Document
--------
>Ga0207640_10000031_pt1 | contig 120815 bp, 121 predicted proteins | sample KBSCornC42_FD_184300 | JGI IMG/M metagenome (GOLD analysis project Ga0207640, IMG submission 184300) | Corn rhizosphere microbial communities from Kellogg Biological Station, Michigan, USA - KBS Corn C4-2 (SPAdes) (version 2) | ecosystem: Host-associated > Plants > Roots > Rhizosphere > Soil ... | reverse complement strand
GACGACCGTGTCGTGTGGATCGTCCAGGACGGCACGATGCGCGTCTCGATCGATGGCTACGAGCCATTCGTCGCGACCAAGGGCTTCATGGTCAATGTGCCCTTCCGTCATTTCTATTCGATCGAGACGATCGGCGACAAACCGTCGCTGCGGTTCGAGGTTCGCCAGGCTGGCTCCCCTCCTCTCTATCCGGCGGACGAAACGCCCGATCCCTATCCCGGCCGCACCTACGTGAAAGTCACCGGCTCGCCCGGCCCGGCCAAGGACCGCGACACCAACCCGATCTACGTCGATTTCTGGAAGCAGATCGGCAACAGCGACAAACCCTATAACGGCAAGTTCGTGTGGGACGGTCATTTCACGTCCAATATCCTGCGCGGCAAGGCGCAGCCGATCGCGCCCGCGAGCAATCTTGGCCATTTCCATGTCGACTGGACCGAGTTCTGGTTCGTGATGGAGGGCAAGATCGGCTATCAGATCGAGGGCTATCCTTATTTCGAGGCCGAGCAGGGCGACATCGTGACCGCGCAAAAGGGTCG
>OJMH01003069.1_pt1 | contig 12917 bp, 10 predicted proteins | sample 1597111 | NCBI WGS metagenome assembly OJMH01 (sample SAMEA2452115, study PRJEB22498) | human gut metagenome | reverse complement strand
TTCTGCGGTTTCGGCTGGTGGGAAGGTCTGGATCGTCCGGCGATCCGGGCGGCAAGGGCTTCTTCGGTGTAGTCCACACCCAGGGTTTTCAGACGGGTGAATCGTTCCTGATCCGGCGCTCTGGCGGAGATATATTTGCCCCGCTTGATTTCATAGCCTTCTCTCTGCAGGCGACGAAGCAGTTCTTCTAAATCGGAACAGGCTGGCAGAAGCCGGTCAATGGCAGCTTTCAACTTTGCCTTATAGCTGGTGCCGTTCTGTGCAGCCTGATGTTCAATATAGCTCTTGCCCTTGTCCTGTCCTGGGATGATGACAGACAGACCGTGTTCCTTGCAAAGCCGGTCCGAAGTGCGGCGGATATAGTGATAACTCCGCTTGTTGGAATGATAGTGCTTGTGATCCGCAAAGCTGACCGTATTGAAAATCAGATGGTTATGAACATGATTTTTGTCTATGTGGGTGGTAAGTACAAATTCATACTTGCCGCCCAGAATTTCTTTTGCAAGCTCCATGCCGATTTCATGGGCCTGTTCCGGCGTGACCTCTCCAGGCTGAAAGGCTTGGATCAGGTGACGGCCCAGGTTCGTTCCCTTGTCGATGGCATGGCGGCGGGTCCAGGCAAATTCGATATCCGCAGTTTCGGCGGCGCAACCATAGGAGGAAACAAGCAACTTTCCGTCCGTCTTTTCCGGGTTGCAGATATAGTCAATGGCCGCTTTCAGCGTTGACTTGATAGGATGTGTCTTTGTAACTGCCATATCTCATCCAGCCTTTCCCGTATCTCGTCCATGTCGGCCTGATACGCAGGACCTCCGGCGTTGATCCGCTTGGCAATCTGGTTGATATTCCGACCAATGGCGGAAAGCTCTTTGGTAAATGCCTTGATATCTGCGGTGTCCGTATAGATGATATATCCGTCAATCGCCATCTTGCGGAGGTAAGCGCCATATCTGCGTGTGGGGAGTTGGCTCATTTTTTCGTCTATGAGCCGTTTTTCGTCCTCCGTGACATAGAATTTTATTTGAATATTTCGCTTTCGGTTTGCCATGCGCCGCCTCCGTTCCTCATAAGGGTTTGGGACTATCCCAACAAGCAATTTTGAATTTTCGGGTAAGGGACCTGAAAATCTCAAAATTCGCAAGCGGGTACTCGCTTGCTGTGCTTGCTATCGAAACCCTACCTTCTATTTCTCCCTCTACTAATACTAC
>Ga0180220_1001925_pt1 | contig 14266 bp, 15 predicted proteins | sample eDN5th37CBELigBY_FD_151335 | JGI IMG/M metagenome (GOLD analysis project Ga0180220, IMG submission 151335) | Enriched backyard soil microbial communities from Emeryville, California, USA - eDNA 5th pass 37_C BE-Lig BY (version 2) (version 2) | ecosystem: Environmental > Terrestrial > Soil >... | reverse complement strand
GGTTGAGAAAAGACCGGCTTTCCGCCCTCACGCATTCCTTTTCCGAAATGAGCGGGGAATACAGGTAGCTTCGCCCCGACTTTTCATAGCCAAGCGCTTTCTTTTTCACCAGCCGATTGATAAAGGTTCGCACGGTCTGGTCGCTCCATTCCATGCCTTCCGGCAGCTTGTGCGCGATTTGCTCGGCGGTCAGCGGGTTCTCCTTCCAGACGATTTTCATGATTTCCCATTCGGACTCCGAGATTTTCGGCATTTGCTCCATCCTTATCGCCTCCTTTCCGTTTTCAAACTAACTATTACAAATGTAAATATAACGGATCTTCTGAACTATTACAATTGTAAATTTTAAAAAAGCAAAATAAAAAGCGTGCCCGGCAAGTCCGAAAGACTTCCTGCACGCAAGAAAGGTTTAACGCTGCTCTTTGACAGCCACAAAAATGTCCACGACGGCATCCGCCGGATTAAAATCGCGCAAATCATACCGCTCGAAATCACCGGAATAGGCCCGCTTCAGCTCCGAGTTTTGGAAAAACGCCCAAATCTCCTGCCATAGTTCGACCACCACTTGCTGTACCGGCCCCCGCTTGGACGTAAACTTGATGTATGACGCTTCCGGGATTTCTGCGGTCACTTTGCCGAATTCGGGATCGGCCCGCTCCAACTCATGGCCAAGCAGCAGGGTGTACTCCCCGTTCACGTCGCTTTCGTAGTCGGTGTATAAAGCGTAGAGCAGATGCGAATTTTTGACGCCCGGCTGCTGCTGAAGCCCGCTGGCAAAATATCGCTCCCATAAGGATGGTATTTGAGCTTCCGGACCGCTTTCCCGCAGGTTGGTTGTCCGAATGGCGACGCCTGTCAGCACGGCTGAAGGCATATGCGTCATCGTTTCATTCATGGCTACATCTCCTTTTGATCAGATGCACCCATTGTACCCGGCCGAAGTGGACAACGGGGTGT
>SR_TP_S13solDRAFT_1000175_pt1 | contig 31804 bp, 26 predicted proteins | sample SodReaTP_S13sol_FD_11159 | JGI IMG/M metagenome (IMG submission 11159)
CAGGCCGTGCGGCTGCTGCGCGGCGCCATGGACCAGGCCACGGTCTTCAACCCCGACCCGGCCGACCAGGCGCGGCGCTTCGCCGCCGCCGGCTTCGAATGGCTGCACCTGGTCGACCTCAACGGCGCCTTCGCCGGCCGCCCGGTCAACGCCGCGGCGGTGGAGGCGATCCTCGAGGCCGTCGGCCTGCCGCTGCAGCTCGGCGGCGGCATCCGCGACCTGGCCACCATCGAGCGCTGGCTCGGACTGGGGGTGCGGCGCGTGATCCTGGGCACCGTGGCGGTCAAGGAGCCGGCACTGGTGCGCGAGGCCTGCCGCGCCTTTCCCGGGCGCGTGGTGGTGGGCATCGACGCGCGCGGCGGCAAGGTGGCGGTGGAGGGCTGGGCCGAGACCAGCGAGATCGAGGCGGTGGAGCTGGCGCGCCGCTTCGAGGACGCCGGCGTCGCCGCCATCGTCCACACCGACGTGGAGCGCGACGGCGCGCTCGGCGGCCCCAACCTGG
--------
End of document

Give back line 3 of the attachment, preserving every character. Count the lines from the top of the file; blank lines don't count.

>OJMH01003069.1_pt1 | contig 12917 bp, 10 predicted proteins | sample 1597111 | NCBI WGS metagenome assembly OJMH01 (sample SAMEA2452115, study PRJEB22498) | human gut metagenome | reverse complement strand